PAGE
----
Water-Ice Super-Earths

Aug 27, 2010
An image of the disk of material around the star Fomalhaut, with its planet seen in the insert (taken at two different dates). CfA astronomers doing theoretical modeling of watery super-Earths have found that collisions between such planets will not increase the amount of water on either one. Credit: Hubble Space Telescope, NASA and ESA

A "super-Earth" is a planet around another star (an "exoplanet") whose mass is less than about ten times that of the Earth. Of the 480 or so extrasolar planets now known, most have masses larger than the mass of Jupiter, which is 318 times more massive than the Earth. About two dozen, though, appear to have masses that put them into the super-Earth category. About 70 exoplanets have orbits that happen to be aligned such that the planet passes directly between the star and the Earth (a transit).

This coincidence allows astronomers to determine the ’s radius, and then, knowing the mass, one of the most interesting of all its characteristics: its density. The density reveals whether the planet is primarily rocky, gaseous, or perhaps contains water. is, of course, a key ingredient since water is required for an exoplanet to be Earth-like as well as Earth-sized.

Robert Marcus, Dimitar Sasselov, and Lars Hernquist, three CfA astronomers, together with a colleague, have completed a theoretical study of water-bearing super-Earths (or, if they are cold, ice-bearing super-Earths), basing their models in part on the characteristics of two known water/icy super-Earths and the larger icy bodies in the outer .

Planets form gradually when smaller bodies in a stellar disk collide and stick together, and current models seem to be successful in describing the probability distribution of planets ending up as rocky, water/ice, or otherwise; 75% water/ice is the commonly assumed maximum value. When more mature larger bodies collide, though, they can fragment into smaller bodies as well as produce an even larger planet with some characteristics of both.

The CfA scientists wondered whether collisions between water/icy super-Earths could change this distribution and increase the amount of water on a planet, perhaps even to levels above 75%.

The astronomers started with super-Earths that were made of 50% water/ice and 50% serpentine rock (which itself contains another 15% water). They gave the colliding planets mass ratios of between 1:1 and 4:1, and considered a range of impact types, from head-on to glancing. They found that these giant impacts could not increase the fraction of water/ice above 50%. Either the rocky material also accreted at the same proportion as the water, or else the collision actually stripped water away from the planet.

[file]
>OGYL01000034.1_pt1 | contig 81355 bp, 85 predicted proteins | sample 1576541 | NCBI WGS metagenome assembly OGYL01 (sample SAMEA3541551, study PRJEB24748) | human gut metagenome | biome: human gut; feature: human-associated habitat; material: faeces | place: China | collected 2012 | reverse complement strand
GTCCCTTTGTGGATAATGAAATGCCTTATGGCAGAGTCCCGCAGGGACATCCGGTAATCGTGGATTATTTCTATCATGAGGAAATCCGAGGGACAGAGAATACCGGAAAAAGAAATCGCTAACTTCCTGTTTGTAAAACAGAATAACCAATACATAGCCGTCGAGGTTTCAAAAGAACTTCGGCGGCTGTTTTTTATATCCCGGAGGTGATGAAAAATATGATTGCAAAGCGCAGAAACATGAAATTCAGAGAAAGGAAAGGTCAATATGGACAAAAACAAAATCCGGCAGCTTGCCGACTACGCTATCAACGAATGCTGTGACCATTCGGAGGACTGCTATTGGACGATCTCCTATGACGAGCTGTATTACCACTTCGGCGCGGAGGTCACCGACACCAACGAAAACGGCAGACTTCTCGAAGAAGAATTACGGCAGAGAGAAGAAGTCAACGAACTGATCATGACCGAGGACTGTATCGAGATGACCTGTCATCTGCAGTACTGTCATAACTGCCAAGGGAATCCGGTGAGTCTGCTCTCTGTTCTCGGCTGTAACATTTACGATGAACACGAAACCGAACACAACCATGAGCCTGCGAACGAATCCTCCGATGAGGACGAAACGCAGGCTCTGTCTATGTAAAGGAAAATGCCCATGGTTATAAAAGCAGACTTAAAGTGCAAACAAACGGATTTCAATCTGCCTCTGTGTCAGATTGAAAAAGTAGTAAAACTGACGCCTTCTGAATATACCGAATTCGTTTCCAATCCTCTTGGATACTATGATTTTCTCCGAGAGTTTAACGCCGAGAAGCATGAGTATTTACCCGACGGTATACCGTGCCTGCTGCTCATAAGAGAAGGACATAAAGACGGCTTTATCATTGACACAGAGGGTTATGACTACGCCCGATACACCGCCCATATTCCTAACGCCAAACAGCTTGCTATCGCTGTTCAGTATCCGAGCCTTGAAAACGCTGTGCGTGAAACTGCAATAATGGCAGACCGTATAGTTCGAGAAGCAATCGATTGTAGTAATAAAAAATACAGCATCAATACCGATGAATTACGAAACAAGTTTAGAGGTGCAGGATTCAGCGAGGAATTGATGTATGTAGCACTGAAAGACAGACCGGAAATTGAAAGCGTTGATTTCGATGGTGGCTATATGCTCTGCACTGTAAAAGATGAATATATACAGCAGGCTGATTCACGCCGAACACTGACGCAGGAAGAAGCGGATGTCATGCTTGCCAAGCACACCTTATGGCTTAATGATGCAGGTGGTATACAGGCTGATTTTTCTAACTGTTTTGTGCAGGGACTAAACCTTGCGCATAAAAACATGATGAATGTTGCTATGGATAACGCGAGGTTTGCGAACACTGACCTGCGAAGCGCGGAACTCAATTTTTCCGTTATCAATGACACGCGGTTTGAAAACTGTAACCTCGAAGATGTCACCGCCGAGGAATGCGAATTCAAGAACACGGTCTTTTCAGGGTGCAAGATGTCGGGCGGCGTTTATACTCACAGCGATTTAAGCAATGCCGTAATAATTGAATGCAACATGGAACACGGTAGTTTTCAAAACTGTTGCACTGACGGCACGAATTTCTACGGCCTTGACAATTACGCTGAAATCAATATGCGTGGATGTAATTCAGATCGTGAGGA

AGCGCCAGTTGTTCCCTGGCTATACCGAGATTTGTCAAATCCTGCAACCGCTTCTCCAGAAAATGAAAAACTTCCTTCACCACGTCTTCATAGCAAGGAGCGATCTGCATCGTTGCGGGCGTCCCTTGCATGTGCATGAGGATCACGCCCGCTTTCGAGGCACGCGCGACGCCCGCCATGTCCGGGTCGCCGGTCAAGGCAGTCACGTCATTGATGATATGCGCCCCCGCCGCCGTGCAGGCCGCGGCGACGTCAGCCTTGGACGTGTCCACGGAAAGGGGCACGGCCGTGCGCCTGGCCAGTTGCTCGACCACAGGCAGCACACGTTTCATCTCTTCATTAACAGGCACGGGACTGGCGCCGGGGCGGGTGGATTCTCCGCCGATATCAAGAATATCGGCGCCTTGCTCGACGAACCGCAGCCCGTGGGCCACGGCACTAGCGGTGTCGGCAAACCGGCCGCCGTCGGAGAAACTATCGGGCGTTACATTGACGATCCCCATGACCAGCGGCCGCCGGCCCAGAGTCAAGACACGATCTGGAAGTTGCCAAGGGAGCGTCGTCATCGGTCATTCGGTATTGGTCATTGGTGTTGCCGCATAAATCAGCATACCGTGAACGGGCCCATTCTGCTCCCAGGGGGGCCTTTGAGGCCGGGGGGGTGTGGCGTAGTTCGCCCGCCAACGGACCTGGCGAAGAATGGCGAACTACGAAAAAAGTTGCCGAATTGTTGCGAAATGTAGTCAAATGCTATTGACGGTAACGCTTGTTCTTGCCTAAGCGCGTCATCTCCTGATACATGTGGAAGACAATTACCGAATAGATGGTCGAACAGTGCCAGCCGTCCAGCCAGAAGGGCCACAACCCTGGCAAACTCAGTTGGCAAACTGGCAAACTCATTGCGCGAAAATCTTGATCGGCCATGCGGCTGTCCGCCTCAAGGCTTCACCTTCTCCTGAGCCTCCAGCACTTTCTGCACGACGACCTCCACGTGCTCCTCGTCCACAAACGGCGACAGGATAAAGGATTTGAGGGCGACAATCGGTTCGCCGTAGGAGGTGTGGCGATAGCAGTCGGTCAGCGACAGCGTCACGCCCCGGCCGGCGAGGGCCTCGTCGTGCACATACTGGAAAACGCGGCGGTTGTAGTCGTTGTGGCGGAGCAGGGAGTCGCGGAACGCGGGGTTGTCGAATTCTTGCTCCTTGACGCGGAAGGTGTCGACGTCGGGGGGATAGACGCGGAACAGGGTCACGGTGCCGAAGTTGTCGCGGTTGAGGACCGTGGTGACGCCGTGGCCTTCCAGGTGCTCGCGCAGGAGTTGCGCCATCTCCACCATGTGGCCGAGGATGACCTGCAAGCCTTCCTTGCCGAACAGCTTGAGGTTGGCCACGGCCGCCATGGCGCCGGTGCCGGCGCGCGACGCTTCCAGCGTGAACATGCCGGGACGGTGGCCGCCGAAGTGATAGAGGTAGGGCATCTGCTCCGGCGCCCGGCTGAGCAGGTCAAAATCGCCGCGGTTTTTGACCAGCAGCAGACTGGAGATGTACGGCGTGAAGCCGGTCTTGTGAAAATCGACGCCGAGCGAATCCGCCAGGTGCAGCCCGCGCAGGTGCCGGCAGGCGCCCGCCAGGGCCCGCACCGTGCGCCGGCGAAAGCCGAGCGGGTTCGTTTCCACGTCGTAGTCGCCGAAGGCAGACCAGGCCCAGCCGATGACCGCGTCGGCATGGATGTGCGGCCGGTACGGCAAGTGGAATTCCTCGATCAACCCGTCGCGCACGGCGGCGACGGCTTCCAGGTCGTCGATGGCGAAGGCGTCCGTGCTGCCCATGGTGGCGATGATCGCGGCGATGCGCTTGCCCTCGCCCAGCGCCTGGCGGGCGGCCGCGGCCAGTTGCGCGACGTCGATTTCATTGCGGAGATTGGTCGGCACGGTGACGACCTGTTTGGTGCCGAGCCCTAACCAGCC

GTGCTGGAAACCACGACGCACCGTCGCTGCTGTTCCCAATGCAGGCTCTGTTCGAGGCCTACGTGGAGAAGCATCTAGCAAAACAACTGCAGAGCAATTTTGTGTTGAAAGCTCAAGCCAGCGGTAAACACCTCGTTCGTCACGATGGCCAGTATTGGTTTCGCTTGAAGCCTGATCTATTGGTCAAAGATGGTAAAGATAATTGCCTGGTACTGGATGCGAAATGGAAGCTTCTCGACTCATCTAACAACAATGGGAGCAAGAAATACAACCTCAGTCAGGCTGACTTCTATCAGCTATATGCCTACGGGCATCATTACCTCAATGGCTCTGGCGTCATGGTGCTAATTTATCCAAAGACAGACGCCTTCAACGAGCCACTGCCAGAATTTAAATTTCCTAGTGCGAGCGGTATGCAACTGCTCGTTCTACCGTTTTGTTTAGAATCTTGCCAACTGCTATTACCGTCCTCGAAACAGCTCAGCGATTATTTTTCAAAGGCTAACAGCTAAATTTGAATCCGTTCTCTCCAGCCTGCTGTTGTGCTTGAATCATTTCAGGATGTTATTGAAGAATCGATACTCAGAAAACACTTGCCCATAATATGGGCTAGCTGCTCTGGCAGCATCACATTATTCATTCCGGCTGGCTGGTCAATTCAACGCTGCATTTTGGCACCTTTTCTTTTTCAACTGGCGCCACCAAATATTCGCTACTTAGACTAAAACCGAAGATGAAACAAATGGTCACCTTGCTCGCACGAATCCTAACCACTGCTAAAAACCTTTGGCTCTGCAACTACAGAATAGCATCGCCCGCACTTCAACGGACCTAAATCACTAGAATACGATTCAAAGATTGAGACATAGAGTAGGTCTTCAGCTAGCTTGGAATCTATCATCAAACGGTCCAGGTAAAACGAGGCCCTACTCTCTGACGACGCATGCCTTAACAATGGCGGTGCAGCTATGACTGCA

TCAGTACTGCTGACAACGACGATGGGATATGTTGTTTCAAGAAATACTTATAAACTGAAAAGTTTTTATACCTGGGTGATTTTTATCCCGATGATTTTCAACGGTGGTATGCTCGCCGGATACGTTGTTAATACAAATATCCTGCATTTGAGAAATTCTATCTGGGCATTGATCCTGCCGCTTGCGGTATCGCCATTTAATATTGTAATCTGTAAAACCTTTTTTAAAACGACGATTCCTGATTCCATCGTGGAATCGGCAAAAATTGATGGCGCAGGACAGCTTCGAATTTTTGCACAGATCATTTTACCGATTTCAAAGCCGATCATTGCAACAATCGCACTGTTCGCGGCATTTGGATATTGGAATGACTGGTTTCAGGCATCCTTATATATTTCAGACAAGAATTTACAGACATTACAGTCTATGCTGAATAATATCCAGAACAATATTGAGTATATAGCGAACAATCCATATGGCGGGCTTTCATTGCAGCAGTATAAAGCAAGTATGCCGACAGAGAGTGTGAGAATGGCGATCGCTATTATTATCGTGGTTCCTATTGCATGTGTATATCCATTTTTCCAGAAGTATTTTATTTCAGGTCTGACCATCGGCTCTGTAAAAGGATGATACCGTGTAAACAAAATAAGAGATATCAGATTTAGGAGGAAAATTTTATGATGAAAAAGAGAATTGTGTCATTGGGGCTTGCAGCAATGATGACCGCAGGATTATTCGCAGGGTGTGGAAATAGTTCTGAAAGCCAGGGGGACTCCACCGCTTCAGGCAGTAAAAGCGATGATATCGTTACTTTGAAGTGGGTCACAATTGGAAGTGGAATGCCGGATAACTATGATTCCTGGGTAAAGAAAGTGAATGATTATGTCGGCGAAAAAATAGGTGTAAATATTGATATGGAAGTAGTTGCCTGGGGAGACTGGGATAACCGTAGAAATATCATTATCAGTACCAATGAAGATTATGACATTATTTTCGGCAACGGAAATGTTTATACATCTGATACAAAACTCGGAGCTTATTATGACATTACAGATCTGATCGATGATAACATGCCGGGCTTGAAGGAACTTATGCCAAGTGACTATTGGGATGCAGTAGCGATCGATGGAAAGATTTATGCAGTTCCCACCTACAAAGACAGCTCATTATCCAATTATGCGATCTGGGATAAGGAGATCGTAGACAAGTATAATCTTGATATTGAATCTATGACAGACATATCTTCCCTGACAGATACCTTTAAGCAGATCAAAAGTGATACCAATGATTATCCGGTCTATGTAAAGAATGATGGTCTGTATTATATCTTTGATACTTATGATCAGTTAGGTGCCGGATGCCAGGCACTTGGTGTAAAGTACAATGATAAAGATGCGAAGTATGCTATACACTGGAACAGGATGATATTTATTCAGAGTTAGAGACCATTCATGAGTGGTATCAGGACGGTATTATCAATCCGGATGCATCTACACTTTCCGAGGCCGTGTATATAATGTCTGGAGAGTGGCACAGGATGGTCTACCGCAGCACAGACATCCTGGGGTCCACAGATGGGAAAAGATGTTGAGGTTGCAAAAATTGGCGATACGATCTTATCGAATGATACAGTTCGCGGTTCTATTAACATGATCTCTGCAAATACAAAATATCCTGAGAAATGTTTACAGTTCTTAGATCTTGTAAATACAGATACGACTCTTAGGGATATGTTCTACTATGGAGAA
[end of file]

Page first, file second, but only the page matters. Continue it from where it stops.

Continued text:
The new results are important because they provide an upper limit to the amount of water/ice (75%) that astronomers can use in modeling any newly discovered exoplanet, and give added credibility to the new field of exoplanet morphology.

Explore further: Is the universe finite or infinite?

add to favorites email to friend print save as pdf

Related Stories

Water Planets

Jan 22, 2010

Of the roughly 420 extra-solar planets now known, about a dozen are in the newly named category of "super-earths," planets whose masses are in between of two and about fifteen earth-masses.

Scientists discover a nearly Earth-sized planet (Update)

Apr 21, 2009

(PhysOrg.com) -- Exoplanet researcher Michel Mayor announces the discovery of the lightest exoplanet found so far. The planet, "e," in the system Gliese 581, is only about twice the mass of our Earth. The ...

Astronomers spot 'super-Earth' 80 light years away

Jan 08, 2010

US astronomers have detected the second smallest exoplanet ever discovered with a mass just four times heavier than the Earth, adding to a growing number of low-mass planets dubbed "super-Earths."

First Solid Evidence for a Rocky Exoplanet (w/ Video)

Sep 16, 2009

(PhysOrg.com) -- The longest set of HARPS measurements ever made has firmly established the nature of the smallest and fastest-orbiting exoplanet known, CoRoT-7b, revealing its mass as five times that of Earth's. ...

Superior Super Earths

Nov 30, 2009

Super Earths are named for their size, but these planets - which range from about 2 to 10 Earth masses - could be superior to the Earth when it comes to sustaining life. They could also provide an answer to ...

Recommended for you

Is the universe finite or infinite?

Mar 27, 2015

Two possiblities exist: either the Universe is finite and has a size, or it's infinite and goes on forever. Both possibilities have mind-bending implications.

'Teapot' nova begins to wane

Mar 27, 2015

A star, or nova, has appeared in the constellation of Sagittarius and, even though it is now waning, it is still bright enough to be visible in the sky over Perth through binoculars or a telescope.

Dark matter is darker than once thought

Mar 27, 2015

This panel of images represents a study of 72 colliding galaxy clusters conducted by a team of astronomers using NASA's Chandra X-ray Observatory and Hubble Space Telescope. The research sets new limits on ...

Galaxy clusters collide—dark matter still a mystery

Mar 26, 2015

When galaxy clusters collide, their dark matters pass through each other, with very little interaction. Deepening the mystery, a study by scientists at EPFL and the University of Edinburgh challenges the ...

Using 19th century technology to time travel to the stars

Mar 26, 2015

In the late 19th century, astronomers developed the technique of capturing telescopic images of stars and galaxies on glass photographic plates. This allowed them to study the night sky in detail. Over 500,000 ...

User comments : 0

Please sign in to add a comment. Registration is free, and takes less than a minute. Read more

Click here to reset your password.
Sign in to get notified via email when new comments are made.